Yesterday, I talked a little bit about how the difference between introverted and extroverted personalities can impact family life. Today, I will go into a little more detail about how parents can meet the temperamental needs of their children without ignoring their own temperamental needs. As I mentioned yesterday, I am an introvert. However, as a stay – at – home mom to a three year old and a ten month old, I am almost never alone. Ever. Because I need time to myself in order to feel my best, it is no wonder that I often feel exhausted and sometimes even grouchy by the end of the day.
I have identified a couple of ways that I can get the alone time that I need, in ways that work with my family situation and responsibilities. I try to do a couple of quiet activities with the boys over the course of the day. Things like reading to them, sitting quietly in the play room and watching them build with blocks, or watching something on television with them may not give me time completely alone, but the break from the typical boisterous scene is refreshing. Once the boys are in bed, I can get the alone time that I need. In order to make it truly restorative, I have decided to give myself an hour of time each night just for me – that means no chores and no work for a full hour.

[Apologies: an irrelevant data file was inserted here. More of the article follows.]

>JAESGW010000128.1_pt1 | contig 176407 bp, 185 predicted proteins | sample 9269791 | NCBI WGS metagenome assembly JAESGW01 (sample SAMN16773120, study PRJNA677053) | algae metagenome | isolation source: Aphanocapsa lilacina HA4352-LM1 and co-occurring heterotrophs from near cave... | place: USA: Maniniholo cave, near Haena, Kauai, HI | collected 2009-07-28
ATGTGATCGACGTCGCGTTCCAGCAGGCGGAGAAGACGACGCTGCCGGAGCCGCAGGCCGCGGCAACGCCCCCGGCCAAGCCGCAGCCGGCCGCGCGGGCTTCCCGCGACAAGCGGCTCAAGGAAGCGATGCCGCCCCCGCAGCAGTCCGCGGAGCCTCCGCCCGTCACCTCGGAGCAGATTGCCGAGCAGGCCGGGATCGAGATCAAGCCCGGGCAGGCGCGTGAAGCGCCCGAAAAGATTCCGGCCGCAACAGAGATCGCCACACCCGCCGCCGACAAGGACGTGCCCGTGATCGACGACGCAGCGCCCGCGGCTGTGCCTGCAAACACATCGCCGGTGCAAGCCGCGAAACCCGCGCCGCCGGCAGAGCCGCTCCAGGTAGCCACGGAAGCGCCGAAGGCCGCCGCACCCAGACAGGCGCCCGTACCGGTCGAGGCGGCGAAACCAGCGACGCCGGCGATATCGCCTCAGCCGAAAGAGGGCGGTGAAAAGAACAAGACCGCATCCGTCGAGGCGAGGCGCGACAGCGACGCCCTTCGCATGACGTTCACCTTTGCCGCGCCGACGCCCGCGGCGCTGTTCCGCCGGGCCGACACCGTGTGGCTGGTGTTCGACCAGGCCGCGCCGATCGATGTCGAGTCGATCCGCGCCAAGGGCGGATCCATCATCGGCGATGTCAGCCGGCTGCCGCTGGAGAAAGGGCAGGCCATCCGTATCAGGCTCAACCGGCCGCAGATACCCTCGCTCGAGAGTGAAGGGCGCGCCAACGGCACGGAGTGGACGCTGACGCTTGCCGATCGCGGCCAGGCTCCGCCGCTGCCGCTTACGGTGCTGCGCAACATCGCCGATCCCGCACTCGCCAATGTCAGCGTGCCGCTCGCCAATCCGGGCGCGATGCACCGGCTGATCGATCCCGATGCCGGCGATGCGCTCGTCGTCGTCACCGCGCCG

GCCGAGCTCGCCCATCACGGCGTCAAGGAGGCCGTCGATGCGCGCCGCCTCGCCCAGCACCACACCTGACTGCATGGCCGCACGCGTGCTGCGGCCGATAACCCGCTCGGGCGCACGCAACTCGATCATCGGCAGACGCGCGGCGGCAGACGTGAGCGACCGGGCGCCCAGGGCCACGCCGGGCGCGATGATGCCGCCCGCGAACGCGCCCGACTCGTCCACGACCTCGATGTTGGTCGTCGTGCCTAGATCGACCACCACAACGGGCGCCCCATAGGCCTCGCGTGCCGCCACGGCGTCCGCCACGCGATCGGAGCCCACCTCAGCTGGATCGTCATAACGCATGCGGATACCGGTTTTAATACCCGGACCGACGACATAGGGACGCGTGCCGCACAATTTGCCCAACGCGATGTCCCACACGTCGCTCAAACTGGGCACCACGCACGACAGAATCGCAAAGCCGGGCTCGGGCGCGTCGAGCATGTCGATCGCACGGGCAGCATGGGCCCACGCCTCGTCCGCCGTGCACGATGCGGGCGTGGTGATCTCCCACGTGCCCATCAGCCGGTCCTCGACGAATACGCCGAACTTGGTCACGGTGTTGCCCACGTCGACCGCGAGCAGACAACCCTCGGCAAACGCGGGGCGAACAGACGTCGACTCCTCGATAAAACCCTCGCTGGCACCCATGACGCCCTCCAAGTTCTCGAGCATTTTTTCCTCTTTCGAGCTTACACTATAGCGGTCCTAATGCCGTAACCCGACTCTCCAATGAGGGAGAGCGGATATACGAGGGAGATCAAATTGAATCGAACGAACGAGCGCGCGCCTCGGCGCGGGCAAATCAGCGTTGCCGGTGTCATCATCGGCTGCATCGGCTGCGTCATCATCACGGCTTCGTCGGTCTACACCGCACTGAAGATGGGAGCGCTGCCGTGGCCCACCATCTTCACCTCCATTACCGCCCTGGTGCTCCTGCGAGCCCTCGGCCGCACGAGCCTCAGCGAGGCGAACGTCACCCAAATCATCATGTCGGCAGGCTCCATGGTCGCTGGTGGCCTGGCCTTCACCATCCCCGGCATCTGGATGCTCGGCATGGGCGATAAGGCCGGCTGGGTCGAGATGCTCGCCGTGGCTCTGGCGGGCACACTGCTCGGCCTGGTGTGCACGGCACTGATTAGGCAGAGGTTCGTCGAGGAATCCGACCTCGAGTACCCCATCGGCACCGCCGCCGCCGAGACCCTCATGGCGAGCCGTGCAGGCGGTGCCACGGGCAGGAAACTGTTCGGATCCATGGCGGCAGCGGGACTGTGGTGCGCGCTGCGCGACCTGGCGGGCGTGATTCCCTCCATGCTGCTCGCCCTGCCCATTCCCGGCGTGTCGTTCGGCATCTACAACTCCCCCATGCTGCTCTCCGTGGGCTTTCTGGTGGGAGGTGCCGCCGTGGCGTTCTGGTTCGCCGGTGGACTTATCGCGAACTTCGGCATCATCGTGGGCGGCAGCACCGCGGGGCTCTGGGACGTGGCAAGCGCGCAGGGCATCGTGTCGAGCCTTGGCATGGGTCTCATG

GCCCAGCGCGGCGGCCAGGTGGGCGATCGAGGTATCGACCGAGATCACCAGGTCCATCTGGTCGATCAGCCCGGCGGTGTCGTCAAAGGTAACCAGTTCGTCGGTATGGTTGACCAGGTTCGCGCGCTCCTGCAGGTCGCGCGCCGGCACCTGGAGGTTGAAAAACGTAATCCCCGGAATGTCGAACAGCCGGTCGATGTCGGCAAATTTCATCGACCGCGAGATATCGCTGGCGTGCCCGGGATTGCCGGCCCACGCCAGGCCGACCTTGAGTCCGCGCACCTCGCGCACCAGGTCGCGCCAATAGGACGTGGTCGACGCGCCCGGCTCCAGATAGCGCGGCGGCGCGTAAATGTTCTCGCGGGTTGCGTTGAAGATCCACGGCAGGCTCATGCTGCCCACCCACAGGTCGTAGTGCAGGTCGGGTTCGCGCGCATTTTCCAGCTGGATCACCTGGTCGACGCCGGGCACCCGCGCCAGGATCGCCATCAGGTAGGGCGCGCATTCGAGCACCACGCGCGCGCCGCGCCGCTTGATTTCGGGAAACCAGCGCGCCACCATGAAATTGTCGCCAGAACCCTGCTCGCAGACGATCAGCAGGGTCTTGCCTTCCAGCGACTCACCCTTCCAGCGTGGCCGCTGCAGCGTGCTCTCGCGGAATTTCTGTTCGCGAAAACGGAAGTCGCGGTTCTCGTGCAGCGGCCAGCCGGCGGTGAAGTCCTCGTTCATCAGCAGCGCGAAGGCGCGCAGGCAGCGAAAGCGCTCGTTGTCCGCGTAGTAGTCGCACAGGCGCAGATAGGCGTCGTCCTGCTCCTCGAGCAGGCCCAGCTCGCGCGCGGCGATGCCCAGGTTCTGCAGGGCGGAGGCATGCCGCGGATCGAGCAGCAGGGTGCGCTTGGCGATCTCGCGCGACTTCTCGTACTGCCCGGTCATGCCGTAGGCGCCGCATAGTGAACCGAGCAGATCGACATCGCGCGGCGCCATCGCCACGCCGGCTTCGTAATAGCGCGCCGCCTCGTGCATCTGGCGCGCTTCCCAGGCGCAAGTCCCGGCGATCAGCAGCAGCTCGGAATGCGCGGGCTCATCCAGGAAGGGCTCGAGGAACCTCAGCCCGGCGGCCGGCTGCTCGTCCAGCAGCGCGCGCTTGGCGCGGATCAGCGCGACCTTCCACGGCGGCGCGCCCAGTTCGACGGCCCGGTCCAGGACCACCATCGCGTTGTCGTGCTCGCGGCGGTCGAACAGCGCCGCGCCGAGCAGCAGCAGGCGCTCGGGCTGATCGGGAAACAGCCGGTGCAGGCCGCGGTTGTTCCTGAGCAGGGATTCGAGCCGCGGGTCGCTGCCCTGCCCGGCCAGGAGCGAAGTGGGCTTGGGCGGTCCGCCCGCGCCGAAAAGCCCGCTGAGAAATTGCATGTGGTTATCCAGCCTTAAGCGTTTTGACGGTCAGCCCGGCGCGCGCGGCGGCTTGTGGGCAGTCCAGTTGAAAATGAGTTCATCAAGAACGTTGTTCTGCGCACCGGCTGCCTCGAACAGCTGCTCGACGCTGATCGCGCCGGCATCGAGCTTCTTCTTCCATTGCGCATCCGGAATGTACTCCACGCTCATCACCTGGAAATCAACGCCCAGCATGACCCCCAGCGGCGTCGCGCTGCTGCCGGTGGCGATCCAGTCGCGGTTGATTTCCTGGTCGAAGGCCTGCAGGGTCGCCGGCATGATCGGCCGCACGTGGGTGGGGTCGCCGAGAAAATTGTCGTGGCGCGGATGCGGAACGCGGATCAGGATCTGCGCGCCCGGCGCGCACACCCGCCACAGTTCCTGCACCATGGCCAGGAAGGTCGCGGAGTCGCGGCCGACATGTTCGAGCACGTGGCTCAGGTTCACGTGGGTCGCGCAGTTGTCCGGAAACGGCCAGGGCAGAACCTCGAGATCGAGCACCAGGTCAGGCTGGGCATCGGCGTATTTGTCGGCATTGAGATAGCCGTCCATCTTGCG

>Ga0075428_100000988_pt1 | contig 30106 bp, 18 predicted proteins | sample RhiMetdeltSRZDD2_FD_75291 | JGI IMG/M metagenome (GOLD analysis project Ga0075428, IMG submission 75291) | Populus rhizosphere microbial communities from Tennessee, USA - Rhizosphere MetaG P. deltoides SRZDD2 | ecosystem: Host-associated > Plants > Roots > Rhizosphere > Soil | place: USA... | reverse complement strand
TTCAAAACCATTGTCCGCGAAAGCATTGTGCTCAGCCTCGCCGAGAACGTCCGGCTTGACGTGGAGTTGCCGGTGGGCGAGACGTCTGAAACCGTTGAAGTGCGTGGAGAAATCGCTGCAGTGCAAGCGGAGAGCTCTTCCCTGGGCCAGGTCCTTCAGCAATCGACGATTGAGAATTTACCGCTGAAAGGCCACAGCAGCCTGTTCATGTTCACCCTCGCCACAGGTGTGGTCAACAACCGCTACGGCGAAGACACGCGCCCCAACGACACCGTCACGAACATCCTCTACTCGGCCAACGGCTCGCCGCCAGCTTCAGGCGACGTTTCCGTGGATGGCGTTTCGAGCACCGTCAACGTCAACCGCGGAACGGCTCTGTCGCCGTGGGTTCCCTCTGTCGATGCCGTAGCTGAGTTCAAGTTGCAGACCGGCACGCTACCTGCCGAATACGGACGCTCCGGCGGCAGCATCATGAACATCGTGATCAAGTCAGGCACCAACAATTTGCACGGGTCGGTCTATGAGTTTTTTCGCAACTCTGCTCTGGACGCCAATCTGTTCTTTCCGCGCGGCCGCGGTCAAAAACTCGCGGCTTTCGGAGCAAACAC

My three year old son, Dylan, is an extrovert. Extroverts are energized by interacting with other people. Too much alone time makes them unhappy. They need time with people, and they crave interaction and feedback. There are things that I can do throughout the day that can fulfill Dylan’s need for lots of interaction. He loves to see people, so I try to get us out of the house at least once every other day. It does not matter if all we do is go to the grocery store to buy one or two items, the simple act of going out benefits him. I can also maintain a close connection to him throughout the day by spending plenty of time right by his side, and talking with him. If I am cooking in the kitchen and he is in the playroom, I go in there every few minutes to “check in” and chat with him.
Of course, you may be wondering where Blake fits into this equation. Since he is ten months old, it may be too soon to tell whether he is an introvert or an extrovert. He does like to play by himself, and keeps himself happily occupied for what seems like a very long time for such a small person. He’s also happy to play with me, or with Dylan. By meeting my need for personal space and Dylan’s need for interaction, I seem to meet Blake’s needs by giving him the space that he needs to explore and play independently as well as the attention and connection that he needs to thrive.